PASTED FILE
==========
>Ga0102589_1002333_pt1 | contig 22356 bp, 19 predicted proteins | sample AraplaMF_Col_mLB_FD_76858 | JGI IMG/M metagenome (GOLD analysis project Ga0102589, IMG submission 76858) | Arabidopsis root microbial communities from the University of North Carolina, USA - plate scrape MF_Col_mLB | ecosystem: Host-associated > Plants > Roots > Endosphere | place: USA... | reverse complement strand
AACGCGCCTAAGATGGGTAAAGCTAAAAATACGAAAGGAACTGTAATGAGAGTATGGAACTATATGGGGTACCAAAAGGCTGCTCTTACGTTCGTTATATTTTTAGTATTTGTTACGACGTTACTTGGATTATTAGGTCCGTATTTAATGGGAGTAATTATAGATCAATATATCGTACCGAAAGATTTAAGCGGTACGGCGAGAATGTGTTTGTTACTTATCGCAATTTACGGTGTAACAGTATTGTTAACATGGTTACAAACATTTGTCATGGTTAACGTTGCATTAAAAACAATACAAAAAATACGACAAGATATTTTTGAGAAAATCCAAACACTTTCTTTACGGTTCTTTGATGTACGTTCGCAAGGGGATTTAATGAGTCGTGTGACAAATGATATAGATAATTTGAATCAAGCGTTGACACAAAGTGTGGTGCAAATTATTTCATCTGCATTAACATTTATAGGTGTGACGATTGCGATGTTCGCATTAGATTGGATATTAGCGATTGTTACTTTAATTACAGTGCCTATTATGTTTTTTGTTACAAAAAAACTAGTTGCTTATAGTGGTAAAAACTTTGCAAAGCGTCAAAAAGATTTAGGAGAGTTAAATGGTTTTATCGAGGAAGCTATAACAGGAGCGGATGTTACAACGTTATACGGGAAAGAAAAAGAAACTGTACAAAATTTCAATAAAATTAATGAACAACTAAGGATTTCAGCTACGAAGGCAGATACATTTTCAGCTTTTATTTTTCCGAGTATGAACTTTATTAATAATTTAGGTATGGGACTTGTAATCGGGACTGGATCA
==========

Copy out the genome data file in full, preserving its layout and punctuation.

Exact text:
>Ga0102589_1002333_pt1 | contig 22356 bp, 19 predicted proteins | sample AraplaMF_Col_mLB_FD_76858 | JGI IMG/M metagenome (GOLD analysis project Ga0102589, IMG submission 76858) | Arabidopsis root microbial communities from the University of North Carolina, USA - plate scrape MF_Col_mLB | ecosystem: Host-associated > Plants > Roots > Endosphere | place: USA... | reverse complement strand
AACGCGCCTAAGATGGGTAAAGCTAAAAATACGAAAGGAACTGTAATGAGAGTATGGAACTATATGGGGTACCAAAAGGCTGCTCTTACGTTCGTTATATTTTTAGTATTTGTTACGACGTTACTTGGATTATTAGGTCCGTATTTAATGGGAGTAATTATAGATCAATATATCGTACCGAAAGATTTAAGCGGTACGGCGAGAATGTGTTTGTTACTTATCGCAATTTACGGTGTAACAGTATTGTTAACATGGTTACAAACATTTGTCATGGTTAACGTTGCATTAAAAACAATACAAAAAATACGACAAGATATTTTTGAGAAAATCCAAACACTTTCTTTACGGTTCTTTGATGTACGTTCGCAAGGGGATTTAATGAGTCGTGTGACAAATGATATAGATAATTTGAATCAAGCGTTGACACAAAGTGTGGTGCAAATTATTTCATCTGCATTAACATTTATAGGTGTGACGATTGCGATGTTCGCATTAGATTGGATATTAGCGATTGTTACTTTAATTACAGTGCCTATTATGTTTTTTGTTACAAAAAAACTAGTTGCTTATAGTGGTAAAAACTTTGCAAAGCGTCAAAAAGATTTAGGAGAGTTAAATGGTTTTATCGAGGAAGCTATAACAGGAGCGGATGTTACAACGTTATACGGGAAAGAAAAAGAAACTGTACAAAATTTCAATAAAATTAATGAACAACTAAGGATTTCAGCTACGAAGGCAGATACATTTTCAGCTTTTATTTTTCCGAGTATGAACTTTATTAATAATTTAGGTATGGGACTTGTAATCGGGACTGGATCA